Of course, in some ways Ariyoshi’s book has an ambiguous title as there are actually two doctor’s wives featured in the novel, Otsugi and Kae, with the main focus being the intense rivalry between them.  Kae is initially overwhelmed by the sudden turn in her mother-in-law’s affections; having welcomed her as a daughter, Otsugi’s jealousy comes to the fore when Seishu returns, leaving the young woman mystified – why would she push her away after selecting her to be her son’s partner?  This feeling soon gives way, though, to one of determination to stand her ground and fight back, using her advantages as Seishu’s partner to gain his trust and affection.

The story, then, is one of a bitter feud between two women determined to occupy the top spot in the young doctor’s affections, and the irony is that in a book featuring two strong, passionate women, they’re doing everything for a man.  Both are willing to make great sacrifices to help Seishu in his career, and this all culminates in the doctor’s human experiments, where both women spend days asleep under the influence of his experimental anaesthesia.

Cleverly, the book sweeps the reader along, keeping our eyes on Kae and Otsugi as we wait to see who will come out on top.  However, there are several other characters featured, too, and it’s only later, far too late, that we see what’s really happening.  In their own way, Otsugi’s daughters, Okatsu and Koriku, are also sacrificed for Seishu’s success, unlikely to marry as they’re needed to bring in money and keep the household running.  While Kae is blinded by her need to win Seishu over, it’s Koriku who sees through all the sacrifices the women are asked to make:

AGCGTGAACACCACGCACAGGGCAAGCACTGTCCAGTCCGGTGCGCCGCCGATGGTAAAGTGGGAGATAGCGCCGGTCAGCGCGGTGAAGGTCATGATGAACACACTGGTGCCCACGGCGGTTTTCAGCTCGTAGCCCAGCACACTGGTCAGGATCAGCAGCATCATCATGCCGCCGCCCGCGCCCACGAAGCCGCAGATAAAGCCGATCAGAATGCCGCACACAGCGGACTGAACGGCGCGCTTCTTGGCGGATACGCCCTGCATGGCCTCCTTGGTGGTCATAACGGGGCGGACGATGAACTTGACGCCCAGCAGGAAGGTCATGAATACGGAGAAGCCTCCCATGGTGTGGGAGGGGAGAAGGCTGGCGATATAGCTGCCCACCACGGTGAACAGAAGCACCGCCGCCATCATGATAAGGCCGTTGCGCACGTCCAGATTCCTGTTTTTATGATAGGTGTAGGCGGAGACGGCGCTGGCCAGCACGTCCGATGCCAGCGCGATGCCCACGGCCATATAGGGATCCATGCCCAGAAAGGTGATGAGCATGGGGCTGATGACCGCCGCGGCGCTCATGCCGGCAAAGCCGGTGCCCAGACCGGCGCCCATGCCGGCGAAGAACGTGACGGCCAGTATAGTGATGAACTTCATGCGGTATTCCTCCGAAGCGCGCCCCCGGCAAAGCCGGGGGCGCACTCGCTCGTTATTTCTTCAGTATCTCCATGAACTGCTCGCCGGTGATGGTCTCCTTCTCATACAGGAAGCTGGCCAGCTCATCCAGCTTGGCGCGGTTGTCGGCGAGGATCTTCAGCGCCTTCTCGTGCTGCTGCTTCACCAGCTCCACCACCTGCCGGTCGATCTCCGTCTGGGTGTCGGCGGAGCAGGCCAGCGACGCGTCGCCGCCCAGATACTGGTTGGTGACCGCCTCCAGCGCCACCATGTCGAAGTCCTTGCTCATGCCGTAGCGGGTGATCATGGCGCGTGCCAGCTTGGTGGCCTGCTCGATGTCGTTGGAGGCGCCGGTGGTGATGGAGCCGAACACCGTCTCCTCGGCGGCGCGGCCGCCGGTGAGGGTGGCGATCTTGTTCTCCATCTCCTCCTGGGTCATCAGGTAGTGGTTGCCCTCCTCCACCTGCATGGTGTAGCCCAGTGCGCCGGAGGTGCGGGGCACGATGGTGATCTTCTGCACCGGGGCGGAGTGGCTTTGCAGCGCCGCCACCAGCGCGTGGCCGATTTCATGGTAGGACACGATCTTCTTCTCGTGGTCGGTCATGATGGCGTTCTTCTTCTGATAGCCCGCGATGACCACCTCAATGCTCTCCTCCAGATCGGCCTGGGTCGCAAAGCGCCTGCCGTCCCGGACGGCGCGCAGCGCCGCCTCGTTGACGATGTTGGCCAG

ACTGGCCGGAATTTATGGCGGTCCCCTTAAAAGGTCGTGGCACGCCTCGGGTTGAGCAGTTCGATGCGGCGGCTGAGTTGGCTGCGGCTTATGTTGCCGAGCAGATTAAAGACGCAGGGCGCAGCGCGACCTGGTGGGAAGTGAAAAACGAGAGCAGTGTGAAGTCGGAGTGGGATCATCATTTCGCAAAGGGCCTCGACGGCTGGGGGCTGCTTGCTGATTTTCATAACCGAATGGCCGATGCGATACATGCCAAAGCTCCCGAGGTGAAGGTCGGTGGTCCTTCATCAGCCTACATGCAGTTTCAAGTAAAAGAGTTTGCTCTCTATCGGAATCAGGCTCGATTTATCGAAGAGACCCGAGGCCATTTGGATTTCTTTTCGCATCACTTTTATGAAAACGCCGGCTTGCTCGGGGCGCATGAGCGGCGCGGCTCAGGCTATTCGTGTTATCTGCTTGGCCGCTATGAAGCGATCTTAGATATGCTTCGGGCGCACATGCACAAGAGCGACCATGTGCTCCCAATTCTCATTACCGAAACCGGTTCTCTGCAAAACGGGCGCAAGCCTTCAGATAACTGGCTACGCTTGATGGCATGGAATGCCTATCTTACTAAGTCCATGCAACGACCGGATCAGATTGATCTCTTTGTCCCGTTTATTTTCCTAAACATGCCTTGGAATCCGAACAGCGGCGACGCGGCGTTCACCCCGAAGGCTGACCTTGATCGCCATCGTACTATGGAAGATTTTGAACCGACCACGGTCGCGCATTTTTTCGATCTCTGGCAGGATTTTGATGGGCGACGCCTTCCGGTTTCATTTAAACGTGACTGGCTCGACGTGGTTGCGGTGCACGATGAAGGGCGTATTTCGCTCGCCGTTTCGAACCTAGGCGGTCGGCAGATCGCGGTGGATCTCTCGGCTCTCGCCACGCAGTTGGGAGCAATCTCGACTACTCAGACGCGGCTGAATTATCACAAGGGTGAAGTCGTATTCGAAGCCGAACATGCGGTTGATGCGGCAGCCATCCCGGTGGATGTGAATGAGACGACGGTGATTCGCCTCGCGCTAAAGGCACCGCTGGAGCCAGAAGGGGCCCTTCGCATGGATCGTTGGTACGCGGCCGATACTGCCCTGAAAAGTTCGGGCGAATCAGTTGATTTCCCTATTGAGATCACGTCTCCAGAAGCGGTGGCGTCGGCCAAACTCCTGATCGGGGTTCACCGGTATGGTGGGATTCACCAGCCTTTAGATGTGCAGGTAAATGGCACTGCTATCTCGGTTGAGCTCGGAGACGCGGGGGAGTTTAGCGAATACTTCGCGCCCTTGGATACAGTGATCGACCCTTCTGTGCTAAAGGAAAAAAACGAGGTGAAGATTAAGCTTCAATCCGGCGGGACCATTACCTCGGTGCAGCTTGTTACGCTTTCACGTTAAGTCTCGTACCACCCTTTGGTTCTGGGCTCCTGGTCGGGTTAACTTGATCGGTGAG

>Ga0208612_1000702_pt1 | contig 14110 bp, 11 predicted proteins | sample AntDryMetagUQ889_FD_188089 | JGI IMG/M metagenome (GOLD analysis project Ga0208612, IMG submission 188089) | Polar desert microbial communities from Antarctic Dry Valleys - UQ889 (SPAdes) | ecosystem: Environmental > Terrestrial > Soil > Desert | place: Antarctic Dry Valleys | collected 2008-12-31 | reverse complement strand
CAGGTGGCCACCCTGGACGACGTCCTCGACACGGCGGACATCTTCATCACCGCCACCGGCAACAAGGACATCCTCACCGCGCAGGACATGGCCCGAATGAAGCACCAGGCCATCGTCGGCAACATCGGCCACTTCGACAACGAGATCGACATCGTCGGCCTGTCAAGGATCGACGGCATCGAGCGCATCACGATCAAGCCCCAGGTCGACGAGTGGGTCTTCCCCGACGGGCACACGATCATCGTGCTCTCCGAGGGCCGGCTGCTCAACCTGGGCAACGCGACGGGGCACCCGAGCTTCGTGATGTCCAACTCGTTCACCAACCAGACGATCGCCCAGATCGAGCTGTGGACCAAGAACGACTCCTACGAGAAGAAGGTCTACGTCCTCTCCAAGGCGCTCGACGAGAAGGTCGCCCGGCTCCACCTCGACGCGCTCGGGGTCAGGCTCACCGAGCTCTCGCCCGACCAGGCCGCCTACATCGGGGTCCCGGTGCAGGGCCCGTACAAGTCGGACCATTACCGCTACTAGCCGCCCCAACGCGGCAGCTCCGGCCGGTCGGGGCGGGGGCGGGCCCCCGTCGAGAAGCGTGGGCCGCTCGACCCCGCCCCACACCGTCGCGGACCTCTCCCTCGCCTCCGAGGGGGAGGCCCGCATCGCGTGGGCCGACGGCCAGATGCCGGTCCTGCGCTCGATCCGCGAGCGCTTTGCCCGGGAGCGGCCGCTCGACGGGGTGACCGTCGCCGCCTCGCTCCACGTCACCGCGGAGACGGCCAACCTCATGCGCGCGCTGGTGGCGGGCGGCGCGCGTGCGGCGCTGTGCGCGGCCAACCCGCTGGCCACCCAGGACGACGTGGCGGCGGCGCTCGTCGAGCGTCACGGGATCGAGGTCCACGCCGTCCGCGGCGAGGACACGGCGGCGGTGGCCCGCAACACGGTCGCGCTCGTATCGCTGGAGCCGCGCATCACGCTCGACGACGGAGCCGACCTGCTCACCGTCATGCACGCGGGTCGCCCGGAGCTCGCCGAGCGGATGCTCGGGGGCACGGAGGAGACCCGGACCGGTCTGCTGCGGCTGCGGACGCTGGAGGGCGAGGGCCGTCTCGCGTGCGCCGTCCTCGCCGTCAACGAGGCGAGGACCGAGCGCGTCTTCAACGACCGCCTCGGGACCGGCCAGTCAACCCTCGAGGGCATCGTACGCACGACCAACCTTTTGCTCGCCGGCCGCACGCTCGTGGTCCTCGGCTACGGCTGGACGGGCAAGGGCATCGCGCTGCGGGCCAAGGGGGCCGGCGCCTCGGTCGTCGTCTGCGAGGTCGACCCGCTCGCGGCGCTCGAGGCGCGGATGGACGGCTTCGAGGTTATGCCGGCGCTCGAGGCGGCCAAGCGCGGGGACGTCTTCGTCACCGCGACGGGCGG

Don’t you think men are incredible?  It seems… that an intelligent person like my brother… would have noticed the friction between you and Mother… But throughout he shrewdly pretended he didn’t see anything… which resulted in both you and Mother drinking the medicine… Well, isn’t it so?  I think this sort of tension among females… is… to the advantage… of… every male. (p.163)

It’s an insight that shatters Kae’s beliefs, but one that comes far too late for most of the family’s women.

The story of Seishu Hanaoka would be fascinating in its own right (a reminder that not everything happened first in the west), but Ariyoshi’s fictional slant on the doctor’s story provides a different, slightly more sombre slant on the tale.  The sacrifices required in every great career, of course, are not always offered up by those who get the glory, and the great woman behind the great man line rings particularly true here.  In fact, there are several, and it’s clear that the doctor’s achievements would have been impossible without the support of an entire family.

With great work by Hironaka and Siller Kostant, The Doctor’s Wife is an absorbing work by an author worthy of further attention.  I have one more of Ariyoshi’s books on the shelves, with another on the way, but there is, alas, one problem for any potential Anglophone readers.  You see, while it’s fairly easy to get your hands on books by the big-name male writers from Japan, most of the titles in this Japan’s Women Writers series from Kodansha International are only available second hand.  I’m sure the irony of this would not be lost on Ariyoshi…

4 thoughts on “‘The Doctor’s Wife’ by Sawako Ariyoshi (Review)

  1. like you i have had this on my shelves for a few years i may try and read it now it sounds like a story of it’s time with the wife being sidelined once the husband had gotten what he wanted almost dickensian sort of scenario

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  2. All three of the Sawako Ariyoshi novels I have read — The Doctor’s Wife, The River Ki, and The Twilight Years — are terrific. If I had to pick a favorite, it would be The Twilight Years, the story of a woman saddled with taking care of her irascible father-in-law.